Modena is for sale. The whole town can be had for less than a jumbo mortgage. You will have to upgrade the 99 year old town water supply though. On the bright side, it has a red level rating for UFO spotting.
Modena isn't quite a ghost town - about 10 people live there.
Modena is easy to get to, but well off the beaten track - about 3 hours northeast of Las Vegas, or 4 hours southwest of Salt Lake City on well-maintained and quite scenic two lane paved roads (it isn't marked on this map, but it is at the "peak" in the road running west from Cedar City in the middle of the map, just inside the Utah border).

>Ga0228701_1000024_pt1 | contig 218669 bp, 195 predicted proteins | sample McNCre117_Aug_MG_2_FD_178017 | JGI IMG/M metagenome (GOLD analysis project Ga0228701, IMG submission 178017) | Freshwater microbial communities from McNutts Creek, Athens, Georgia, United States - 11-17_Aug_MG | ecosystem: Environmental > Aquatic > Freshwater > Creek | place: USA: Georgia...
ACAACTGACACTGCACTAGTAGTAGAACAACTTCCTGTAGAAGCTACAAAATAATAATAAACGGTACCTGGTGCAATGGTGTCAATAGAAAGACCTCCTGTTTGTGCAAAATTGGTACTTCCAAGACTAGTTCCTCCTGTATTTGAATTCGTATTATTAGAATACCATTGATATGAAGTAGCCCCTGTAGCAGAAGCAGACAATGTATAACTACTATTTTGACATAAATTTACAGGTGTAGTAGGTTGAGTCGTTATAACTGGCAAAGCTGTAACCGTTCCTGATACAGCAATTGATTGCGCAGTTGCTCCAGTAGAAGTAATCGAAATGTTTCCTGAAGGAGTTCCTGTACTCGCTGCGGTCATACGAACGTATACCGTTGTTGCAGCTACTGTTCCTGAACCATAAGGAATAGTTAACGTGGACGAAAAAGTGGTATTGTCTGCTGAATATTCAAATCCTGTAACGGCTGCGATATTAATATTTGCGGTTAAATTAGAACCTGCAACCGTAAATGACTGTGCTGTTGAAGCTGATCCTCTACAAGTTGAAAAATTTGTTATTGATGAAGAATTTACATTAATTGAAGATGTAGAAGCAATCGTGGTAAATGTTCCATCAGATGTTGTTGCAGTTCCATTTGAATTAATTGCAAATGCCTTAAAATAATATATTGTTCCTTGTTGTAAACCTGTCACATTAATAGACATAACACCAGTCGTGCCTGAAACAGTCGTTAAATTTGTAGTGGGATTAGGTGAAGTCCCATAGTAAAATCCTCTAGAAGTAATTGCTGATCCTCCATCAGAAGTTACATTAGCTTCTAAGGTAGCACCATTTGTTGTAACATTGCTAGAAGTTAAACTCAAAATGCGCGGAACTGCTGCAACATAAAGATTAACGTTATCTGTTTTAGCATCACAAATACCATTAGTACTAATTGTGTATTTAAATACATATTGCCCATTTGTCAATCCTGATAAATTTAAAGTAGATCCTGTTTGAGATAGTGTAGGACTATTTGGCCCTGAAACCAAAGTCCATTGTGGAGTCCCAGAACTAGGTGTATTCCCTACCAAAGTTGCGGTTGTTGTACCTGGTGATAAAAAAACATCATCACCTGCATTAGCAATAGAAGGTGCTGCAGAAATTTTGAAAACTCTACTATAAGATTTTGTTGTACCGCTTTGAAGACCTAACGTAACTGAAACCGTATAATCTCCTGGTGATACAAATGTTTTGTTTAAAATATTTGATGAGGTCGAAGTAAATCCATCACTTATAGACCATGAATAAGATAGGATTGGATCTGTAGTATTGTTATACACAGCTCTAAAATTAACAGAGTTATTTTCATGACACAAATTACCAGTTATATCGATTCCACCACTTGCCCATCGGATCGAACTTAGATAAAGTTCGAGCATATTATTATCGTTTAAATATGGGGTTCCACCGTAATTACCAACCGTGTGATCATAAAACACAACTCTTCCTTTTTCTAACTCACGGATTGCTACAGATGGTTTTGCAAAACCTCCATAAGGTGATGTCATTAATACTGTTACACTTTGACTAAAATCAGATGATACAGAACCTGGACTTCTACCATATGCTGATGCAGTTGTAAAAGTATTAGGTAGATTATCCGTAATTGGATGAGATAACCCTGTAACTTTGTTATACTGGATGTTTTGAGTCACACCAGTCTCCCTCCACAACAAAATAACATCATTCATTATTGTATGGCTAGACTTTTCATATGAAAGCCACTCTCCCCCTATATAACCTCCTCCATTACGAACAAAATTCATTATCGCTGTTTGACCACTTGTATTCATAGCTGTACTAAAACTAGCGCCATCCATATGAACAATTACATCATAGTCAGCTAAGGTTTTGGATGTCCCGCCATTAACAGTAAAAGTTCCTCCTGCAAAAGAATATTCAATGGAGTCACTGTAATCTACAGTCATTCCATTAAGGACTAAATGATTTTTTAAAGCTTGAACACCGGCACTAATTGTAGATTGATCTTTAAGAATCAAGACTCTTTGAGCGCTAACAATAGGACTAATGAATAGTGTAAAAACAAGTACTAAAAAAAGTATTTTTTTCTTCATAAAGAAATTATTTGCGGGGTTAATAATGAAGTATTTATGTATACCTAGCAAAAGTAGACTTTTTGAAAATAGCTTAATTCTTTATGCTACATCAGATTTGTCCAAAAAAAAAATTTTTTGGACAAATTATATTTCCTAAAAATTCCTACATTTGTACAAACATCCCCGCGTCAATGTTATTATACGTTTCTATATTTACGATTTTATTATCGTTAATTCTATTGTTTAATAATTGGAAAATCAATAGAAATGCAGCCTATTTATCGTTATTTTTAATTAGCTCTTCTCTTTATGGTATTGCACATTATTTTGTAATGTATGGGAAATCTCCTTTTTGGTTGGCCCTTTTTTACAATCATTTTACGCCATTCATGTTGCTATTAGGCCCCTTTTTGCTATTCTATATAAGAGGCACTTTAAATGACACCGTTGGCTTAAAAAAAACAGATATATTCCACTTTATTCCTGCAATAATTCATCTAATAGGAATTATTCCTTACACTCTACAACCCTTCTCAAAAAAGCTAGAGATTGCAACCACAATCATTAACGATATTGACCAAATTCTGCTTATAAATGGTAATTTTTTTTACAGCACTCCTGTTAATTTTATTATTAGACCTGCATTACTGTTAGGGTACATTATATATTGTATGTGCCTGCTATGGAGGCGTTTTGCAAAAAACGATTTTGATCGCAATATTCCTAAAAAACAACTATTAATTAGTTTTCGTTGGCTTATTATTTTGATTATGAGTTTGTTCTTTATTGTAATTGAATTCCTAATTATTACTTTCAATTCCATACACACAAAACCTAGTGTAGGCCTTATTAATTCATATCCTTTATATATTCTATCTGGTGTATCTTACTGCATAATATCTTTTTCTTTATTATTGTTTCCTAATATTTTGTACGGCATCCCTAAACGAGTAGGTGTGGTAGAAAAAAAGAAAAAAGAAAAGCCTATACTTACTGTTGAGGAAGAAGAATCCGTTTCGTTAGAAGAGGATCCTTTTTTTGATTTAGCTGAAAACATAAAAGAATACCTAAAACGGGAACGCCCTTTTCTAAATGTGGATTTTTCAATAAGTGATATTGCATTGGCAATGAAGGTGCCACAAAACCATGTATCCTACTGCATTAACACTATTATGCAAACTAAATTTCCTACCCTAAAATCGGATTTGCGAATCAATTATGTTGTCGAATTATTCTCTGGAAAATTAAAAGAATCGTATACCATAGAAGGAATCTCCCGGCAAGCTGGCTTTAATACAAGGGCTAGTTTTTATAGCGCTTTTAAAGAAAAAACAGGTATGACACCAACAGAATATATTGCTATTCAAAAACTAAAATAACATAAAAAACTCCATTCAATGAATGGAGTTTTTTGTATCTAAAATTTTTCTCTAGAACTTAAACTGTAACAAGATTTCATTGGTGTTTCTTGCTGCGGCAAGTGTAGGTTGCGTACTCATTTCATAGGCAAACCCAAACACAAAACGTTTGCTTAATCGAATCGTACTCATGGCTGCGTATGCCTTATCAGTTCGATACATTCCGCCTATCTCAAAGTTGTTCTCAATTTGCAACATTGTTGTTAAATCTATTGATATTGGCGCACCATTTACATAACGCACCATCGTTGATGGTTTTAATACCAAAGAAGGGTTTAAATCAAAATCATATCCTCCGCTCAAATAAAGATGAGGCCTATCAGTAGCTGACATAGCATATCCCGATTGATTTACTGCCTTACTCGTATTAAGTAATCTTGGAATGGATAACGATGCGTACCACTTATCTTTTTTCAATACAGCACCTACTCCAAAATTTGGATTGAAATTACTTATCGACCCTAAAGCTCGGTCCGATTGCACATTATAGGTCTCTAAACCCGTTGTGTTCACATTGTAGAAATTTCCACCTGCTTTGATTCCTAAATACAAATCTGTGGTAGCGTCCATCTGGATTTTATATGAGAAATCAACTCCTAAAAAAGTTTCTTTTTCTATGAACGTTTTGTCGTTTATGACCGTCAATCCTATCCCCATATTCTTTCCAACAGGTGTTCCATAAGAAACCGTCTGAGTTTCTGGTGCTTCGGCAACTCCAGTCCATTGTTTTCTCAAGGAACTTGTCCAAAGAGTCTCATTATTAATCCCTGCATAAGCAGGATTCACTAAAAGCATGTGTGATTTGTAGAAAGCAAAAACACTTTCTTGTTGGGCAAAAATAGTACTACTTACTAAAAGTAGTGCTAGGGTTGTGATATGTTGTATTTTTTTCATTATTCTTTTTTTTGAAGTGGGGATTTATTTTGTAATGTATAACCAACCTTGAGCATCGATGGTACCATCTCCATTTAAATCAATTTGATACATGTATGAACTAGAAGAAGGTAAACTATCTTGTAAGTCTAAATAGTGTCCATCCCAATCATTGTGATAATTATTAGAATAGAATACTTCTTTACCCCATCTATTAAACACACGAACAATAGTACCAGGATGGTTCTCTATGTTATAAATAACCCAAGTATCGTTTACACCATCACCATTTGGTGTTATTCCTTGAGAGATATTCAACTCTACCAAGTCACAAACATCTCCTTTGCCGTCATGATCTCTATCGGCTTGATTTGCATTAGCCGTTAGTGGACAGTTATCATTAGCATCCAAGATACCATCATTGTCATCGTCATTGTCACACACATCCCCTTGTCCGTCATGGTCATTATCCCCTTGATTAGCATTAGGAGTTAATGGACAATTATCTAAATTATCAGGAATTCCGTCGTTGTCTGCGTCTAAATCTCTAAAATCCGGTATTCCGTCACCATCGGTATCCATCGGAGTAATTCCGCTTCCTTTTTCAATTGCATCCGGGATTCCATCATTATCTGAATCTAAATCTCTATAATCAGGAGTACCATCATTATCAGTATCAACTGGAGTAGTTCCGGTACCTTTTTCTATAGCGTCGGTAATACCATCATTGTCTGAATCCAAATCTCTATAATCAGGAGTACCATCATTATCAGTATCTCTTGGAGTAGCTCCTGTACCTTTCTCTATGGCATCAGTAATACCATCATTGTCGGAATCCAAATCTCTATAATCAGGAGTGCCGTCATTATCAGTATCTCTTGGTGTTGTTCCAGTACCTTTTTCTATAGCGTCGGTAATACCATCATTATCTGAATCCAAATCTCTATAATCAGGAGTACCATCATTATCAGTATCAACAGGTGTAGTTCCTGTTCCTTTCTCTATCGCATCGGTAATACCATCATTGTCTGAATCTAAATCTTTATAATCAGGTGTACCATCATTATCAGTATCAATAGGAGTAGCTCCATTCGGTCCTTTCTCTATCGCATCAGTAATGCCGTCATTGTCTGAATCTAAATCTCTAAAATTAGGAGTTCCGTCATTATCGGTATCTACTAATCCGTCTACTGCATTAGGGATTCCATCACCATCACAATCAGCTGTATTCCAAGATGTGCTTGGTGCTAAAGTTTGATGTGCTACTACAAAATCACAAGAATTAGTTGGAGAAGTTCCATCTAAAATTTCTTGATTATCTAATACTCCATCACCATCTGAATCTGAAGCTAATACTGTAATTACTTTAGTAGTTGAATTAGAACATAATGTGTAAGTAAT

The story of Modena (and a lot of other towns out that way like Lund, Thermo, Elgin, Carp and so on) centers on water, railroads, and the interstate. Water in Utah is usually found on the west side of the Wasatch and other mountain ranges, which run from the north-central to the southwestern part of the state. Most of the population is and always has been in a thin green strip under these mountains. But, there are some spurs coming out of those mountains to the west, and a few large canyons. This made it infeasible to put a railroad through the population centers of southern Utah. Instead, the railroads cut diagaonally across the flat desert towards Las Vegas, sinking a well every 25 miles or so for their steam locomotives. The railroad towns thrived as the depots for the population centers (if they can be called that) to the east. Modena served St. George (which couldn't be connected with a spur), while a 30-mile spur from Lund served Cedar City. The trains still run that route across the desert, but starting in the mid-1930s the steam locomotives started getting replaced by diesel ones, and the watering towns withered away after the heavy traffic of World War II. Cars and trucks don't have the same degree of problems with grades and turns, and when the interstate system was built, I-15 was placed through the population centers under the lea of the mountains, rather than through the railroad towns. This allowed St. George to thrive as a retirement community, and Mesquite to thrive as the gateway casino community for that area of Nevada. Cedar City - where I live - is doing pretty well too. Now the 75 mile stretch from Cedar to Mesquite is one of the fastest growing regions of the country ... and it has a string of ghost towns off to the west.